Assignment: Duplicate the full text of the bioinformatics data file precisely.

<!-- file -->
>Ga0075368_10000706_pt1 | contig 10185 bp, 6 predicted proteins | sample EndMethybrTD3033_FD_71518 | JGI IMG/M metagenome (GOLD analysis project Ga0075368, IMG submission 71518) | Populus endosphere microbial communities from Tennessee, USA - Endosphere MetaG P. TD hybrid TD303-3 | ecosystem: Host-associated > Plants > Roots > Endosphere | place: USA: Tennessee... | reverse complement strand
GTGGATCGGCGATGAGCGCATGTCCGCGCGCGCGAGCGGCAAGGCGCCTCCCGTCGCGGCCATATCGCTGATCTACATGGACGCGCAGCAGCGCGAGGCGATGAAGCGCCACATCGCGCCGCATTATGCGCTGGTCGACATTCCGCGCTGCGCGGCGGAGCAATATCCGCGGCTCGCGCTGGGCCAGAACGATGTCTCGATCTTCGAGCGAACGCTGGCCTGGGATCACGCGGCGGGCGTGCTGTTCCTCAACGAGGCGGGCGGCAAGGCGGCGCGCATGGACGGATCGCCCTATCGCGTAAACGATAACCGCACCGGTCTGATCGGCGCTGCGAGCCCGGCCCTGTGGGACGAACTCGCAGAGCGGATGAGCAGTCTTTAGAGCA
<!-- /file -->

>Ga0075368_10000706_pt1 | contig 10185 bp, 6 predicted proteins | sample EndMethybrTD3033_FD_71518 | JGI IMG/M metagenome (GOLD analysis project Ga0075368, IMG submission 71518) | Populus endosphere microbial communities from Tennessee, USA - Endosphere MetaG P. TD hybrid TD303-3 | ecosystem: Host-associated > Plants > Roots > Endosphere | place: USA: Tennessee... | reverse complement strand
GTGGATCGGCGATGAGCGCATGTCCGCGCGCGCGAGCGGCAAGGCGCCTCCCGTCGCGGCCATATCGCTGATCTACATGGACGCGCAGCAGCGCGAGGCGATGAAGCGCCACATCGCGCCGCATTATGCGCTGGTCGACATTCCGCGCTGCGCGGCGGAGCAATATCCGCGGCTCGCGCTGGGCCAGAACGATGTCTCGATCTTCGAGCGAACGCTGGCCTGGGATCACGCGGCGGGCGTGCTGTTCCTCAACGAGGCGGGCGGCAAGGCGGCGCGCATGGACGGATCGCCCTATCGCGTAAACGATAACCGCACCGGTCTGATCGGCGCTGCGAGCCCGGCCCTGTGGGACGAACTCGCAGAGCGGATGAGCAGTCTTTAGAGCA